Far East Capital Newsletter
It is difficult to justify the strength in the leading indices
25 Jan 2020

In This Issue

It is difficult to justify the strength in the leading indices

There is a disconnect between the strength in the leading stock market indices and economic performance of the Australian economy in recent weeks (excluding the last few days). On a global front, the IMF has just reduced its global growth forecast for 2020, to 3.3%. It expects the US economy to grow at 2%, Europe at 1.4%, the UK at 1.4% and the rest of the world at 2.3%. China will experience roughly the same growth this year as last, at 6.0% versus 6.1%.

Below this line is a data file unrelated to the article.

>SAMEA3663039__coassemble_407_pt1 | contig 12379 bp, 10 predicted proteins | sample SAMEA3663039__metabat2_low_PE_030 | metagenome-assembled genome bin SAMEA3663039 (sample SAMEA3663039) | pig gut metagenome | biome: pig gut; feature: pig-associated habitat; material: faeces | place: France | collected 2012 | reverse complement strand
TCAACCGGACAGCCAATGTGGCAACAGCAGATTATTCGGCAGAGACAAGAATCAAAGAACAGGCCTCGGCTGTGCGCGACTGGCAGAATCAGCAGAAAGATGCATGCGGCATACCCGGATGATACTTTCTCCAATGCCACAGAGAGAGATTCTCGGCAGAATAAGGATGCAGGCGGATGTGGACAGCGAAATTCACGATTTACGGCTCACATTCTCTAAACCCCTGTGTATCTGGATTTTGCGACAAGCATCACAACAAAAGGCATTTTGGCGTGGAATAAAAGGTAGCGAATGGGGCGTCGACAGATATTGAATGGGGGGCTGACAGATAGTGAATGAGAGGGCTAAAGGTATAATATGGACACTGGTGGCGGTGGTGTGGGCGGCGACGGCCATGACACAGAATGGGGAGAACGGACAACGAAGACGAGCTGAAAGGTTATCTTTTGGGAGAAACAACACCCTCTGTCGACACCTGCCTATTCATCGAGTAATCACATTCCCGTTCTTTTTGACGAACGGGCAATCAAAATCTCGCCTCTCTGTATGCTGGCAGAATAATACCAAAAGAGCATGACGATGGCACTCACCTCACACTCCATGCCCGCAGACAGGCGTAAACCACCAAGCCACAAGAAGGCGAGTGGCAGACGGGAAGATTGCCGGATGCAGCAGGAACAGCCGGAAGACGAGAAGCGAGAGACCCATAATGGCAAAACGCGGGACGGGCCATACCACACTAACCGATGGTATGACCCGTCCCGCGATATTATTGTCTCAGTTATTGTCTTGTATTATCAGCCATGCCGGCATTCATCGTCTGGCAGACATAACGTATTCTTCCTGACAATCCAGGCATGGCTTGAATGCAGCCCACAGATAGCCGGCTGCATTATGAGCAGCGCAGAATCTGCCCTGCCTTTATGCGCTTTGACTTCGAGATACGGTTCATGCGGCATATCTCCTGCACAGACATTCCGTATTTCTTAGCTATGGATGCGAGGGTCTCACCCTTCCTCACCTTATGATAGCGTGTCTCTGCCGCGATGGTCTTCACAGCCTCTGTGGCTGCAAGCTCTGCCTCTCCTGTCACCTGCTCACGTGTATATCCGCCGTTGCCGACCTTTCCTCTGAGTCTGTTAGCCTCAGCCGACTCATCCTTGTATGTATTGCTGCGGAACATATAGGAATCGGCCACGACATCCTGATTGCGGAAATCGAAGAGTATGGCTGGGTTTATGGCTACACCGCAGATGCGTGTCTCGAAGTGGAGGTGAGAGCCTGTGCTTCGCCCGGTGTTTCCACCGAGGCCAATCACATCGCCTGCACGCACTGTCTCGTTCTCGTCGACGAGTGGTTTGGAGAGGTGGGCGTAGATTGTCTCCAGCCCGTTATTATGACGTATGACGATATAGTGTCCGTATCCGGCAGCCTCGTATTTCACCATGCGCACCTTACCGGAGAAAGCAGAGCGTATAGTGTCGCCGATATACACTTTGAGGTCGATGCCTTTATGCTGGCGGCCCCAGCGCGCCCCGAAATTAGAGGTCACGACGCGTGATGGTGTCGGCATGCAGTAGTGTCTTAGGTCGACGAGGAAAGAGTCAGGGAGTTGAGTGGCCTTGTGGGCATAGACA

A PWC international survey of business leaders stated that 53% of these people expect global economic growth will decline this year, demonstrating the worse sentiment for some years.

The Labor Party is calling for economic stimulus because it is fearful of where we are going, but I supposed they are just wanting airplay. From where I sit there is nothing to panic about but likewise I cannot see where company earnings justify the strength in the market.

So, we are left to assume it is all about interest rates and dividend yields. Investors continue to buy dividend paying stocks. Non-dividend paying stocks are not very popular, and this applies to the vast majority of mining stocks. Leading gold producers still offer the best upside, but with the volatility that goes with the gold price. 

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